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Feeding a low birth weight baby

Feeding a low birth weight baby

Key Messages

  • Breast milk is especially adapted to the nutritional needs of low birth weight infants.
  • The best milk for a low birth weight infant, including babies born early, is the breast milk from the baby’s own mother.
  • The cross cradle and underarm positions are good positions for feeding a low birth weight baby.
  • Breastfeed frequently to get baby use to the breast and to keep the milk flowing.
  • Long slow feeds are fine. It is important to keep the baby at the breast.
  • If the baby sleeps for long periods of time, you may need to unwrap the baby or take off some of his or her clothes to help waken him or her for the feed.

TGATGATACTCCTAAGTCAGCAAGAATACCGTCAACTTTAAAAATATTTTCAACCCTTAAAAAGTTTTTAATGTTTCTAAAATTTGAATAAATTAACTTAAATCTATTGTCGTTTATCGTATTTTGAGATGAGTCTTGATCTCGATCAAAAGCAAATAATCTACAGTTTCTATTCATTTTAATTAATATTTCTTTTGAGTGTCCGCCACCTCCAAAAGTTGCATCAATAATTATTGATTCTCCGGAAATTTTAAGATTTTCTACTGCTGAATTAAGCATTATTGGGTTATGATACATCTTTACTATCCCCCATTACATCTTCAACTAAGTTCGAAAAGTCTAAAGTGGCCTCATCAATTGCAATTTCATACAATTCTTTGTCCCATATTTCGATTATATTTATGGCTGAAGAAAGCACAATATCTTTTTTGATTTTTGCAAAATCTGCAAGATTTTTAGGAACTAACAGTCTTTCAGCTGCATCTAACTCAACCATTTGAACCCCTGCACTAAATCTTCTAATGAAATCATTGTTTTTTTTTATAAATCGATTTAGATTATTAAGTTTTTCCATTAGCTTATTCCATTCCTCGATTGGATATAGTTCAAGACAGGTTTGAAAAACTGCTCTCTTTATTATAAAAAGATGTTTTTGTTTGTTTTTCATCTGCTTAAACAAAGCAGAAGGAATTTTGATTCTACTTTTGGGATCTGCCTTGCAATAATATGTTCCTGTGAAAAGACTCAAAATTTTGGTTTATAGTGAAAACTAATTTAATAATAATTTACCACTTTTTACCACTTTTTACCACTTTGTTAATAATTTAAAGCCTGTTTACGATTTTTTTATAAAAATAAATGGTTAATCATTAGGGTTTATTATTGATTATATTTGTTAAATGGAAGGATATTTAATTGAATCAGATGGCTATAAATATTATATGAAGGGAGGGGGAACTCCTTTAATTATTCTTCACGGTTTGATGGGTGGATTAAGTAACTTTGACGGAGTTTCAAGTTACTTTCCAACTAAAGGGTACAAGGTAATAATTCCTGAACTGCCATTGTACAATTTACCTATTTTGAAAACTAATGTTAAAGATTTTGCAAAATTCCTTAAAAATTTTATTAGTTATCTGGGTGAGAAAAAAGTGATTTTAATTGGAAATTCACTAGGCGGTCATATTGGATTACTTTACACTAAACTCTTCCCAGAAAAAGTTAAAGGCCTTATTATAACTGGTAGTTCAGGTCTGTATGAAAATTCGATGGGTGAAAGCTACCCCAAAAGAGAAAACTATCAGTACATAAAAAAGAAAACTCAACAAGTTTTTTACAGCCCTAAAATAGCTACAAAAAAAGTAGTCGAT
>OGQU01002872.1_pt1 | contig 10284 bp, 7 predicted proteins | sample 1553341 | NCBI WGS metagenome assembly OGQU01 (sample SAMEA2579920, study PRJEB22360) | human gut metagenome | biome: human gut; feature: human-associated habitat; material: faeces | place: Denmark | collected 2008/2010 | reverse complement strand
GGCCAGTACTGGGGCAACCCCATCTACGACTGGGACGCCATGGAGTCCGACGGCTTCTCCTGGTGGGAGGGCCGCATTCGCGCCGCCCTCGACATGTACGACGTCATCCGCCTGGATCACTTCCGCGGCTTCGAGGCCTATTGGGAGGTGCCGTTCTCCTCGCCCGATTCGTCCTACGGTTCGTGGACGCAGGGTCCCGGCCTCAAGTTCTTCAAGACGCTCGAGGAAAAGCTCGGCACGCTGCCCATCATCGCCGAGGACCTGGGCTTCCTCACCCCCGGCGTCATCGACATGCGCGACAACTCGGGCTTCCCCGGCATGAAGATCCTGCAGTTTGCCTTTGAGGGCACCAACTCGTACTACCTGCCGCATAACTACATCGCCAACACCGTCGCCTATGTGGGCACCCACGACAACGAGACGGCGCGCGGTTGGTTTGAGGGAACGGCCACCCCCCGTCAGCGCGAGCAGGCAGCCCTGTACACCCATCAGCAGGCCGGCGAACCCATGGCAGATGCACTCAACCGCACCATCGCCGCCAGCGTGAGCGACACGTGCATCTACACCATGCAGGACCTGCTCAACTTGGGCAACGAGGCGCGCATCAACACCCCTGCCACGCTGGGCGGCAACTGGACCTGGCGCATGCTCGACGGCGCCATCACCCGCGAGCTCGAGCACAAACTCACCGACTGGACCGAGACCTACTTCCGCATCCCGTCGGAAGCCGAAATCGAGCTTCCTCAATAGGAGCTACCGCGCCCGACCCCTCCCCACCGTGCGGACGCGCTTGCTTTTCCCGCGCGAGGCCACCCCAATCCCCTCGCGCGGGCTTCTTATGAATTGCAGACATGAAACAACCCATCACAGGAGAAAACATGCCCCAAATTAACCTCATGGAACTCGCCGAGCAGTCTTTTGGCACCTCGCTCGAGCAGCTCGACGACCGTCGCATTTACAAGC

• Breastfeed the baby before he or she starts to cry.
  • Earlier signs of hunger include a COMBINATION of the following: being alert and restless, opening mouth and turning head, putting tongue in and out, sucking on hand or fist.

Notes for community worker:

  • Direct breastfeeding of a very small baby may not be possible for several weeks. Mothers should be taught and encouraged to express breast milk and feed the breast milk to the infant using a cup.
  • Kangaroo mother care provides skin-to-skin contact, warmth and closeness to the mother’s breast.
  • Kangaroo mother care encourages early and exclusive breastfeeding, either by direct feeding or using expressed breast milk given by cup.
  • Different caregivers can also share in the care of the baby using the same Kangaroo method position.